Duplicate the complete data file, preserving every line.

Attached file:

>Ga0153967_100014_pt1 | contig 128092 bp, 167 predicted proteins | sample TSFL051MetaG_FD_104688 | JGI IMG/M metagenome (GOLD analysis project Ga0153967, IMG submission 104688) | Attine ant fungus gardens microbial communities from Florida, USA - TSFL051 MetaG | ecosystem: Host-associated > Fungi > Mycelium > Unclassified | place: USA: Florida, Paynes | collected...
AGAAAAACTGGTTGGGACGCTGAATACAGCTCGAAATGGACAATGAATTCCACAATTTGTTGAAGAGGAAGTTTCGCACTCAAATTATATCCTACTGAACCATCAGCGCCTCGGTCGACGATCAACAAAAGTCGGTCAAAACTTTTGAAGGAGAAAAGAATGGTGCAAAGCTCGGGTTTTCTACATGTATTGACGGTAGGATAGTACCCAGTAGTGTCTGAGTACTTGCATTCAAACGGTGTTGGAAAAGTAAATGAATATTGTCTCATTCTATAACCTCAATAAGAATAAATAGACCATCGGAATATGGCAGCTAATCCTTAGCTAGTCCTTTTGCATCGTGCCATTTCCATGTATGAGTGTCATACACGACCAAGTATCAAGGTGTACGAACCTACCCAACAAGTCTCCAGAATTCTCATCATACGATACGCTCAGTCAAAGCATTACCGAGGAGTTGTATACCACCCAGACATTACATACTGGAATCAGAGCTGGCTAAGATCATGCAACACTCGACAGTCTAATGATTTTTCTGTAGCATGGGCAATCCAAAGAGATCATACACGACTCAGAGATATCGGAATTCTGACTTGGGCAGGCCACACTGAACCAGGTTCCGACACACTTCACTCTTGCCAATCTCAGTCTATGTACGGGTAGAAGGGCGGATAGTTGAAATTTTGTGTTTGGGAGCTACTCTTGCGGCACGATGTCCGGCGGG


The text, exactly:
>Ga0153967_100014_pt1 | contig 128092 bp, 167 predicted proteins | sample TSFL051MetaG_FD_104688 | JGI IMG/M metagenome (GOLD analysis project Ga0153967, IMG submission 104688) | Attine ant fungus gardens microbial communities from Florida, USA - TSFL051 MetaG | ecosystem: Host-associated > Fungi > Mycelium > Unclassified | place: USA: Florida, Paynes | collected...
AGAAAAACTGGTTGGGACGCTGAATACAGCTCGAAATGGACAATGAATTCCACAATTTGTTGAAGAGGAAGTTTCGCACTCAAATTATATCCTACTGAACCATCAGCGCCTCGGTCGACGATCAACAAAAGTCGGTCAAAACTTTTGAAGGAGAAAAGAATGGTGCAAAGCTCGGGTTTTCTACATGTATTGACGGTAGGATAGTACCCAGTAGTGTCTGAGTACTTGCATTCAAACGGTGTTGGAAAAGTAAATGAATATTGTCTCATTCTATAACCTCAATAAGAATAAATAGACCATCGGAATATGGCAGCTAATCCTTAGCTAGTCCTTTTGCATCGTGCCATTTCCATGTATGAGTGTCATACACGACCAAGTATCAAGGTGTACGAACCTACCCAACAAGTCTCCAGAATTCTCATCATACGATACGCTCAGTCAAAGCATTACCGAGGAGTTGTATACCACCCAGACATTACATACTGGAATCAGAGCTGGCTAAGATCATGCAACACTCGACAGTCTAATGATTTTTCTGTAGCATGGGCAATCCAAAGAGATCATACACGACTCAGAGATATCGGAATTCTGACTTGGGCAGGCCACACTGAACCAGGTTCCGACACACTTCACTCTTGCCAATCTCAGTCTATGTACGGGTAGAAGGGCGGATAGTTGAAATTTTGTGTTTGGGAGCTACTCTTGCGGCACGATGTCCGGCGGG